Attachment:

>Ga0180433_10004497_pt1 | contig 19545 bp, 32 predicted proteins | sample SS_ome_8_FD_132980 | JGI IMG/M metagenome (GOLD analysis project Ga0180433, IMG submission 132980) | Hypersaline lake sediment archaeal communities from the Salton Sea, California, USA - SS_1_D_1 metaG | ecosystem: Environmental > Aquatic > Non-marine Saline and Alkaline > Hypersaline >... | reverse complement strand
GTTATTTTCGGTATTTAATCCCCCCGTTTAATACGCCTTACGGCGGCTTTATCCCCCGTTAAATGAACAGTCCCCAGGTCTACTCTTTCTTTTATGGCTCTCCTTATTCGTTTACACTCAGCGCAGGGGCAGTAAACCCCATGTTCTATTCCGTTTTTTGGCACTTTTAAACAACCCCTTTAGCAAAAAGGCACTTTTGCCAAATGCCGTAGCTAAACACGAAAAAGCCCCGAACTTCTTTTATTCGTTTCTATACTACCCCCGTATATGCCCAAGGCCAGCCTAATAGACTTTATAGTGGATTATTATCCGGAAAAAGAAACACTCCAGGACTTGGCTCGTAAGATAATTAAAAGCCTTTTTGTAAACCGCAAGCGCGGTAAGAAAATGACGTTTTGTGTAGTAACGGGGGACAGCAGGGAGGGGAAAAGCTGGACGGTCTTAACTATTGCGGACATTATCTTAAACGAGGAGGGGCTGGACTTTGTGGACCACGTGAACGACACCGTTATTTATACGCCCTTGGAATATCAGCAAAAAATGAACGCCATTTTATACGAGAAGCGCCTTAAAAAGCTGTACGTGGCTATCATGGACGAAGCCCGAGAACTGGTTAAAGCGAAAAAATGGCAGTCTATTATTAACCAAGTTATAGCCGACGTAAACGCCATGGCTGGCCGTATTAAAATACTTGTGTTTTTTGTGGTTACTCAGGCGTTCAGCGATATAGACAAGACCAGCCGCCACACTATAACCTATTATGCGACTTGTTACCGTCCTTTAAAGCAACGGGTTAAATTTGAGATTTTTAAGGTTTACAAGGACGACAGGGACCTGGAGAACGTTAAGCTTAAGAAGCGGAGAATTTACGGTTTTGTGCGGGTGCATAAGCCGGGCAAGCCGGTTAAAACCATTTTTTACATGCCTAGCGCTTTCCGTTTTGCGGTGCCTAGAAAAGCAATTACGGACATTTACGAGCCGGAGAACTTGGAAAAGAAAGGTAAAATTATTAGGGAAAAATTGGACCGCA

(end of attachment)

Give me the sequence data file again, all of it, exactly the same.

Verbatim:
>Ga0180433_10004497_pt1 | contig 19545 bp, 32 predicted proteins | sample SS_ome_8_FD_132980 | JGI IMG/M metagenome (GOLD analysis project Ga0180433, IMG submission 132980) | Hypersaline lake sediment archaeal communities from the Salton Sea, California, USA - SS_1_D_1 metaG | ecosystem: Environmental > Aquatic > Non-marine Saline and Alkaline > Hypersaline >... | reverse complement strand
GTTATTTTCGGTATTTAATCCCCCCGTTTAATACGCCTTACGGCGGCTTTATCCCCCGTTAAATGAACAGTCCCCAGGTCTACTCTTTCTTTTATGGCTCTCCTTATTCGTTTACACTCAGCGCAGGGGCAGTAAACCCCATGTTCTATTCCGTTTTTTGGCACTTTTAAACAACCCCTTTAGCAAAAAGGCACTTTTGCCAAATGCCGTAGCTAAACACGAAAAAGCCCCGAACTTCTTTTATTCGTTTCTATACTACCCCCGTATATGCCCAAGGCCAGCCTAATAGACTTTATAGTGGATTATTATCCGGAAAAAGAAACACTCCAGGACTTGGCTCGTAAGATAATTAAAAGCCTTTTTGTAAACCGCAAGCGCGGTAAGAAAATGACGTTTTGTGTAGTAACGGGGGACAGCAGGGAGGGGAAAAGCTGGACGGTCTTAACTATTGCGGACATTATCTTAAACGAGGAGGGGCTGGACTTTGTGGACCACGTGAACGACACCGTTATTTATACGCCCTTGGAATATCAGCAAAAAATGAACGCCATTTTATACGAGAAGCGCCTTAAAAAGCTGTACGTGGCTATCATGGACGAAGCCCGAGAACTGGTTAAAGCGAAAAAATGGCAGTCTATTATTAACCAAGTTATAGCCGACGTAAACGCCATGGCTGGCCGTATTAAAATACTTGTGTTTTTTGTGGTTACTCAGGCGTTCAGCGATATAGACAAGACCAGCCGCCACACTATAACCTATTATGCGACTTGTTACCGTCCTTTAAAGCAACGGGTTAAATTTGAGATTTTTAAGGTTTACAAGGACGACAGGGACCTGGAGAACGTTAAGCTTAAGAAGCGGAGAATTTACGGTTTTGTGCGGGTGCATAAGCCGGGCAAGCCGGTTAAAACCATTTTTTACATGCCTAGCGCTTTCCGTTTTGCGGTGCCTAGAAAAGCAATTACGGACATTTACGAGCCGGAGAACTTGGAAAAGAAAGGTAAAATTATTAGGGAAAAATTGGACCGCA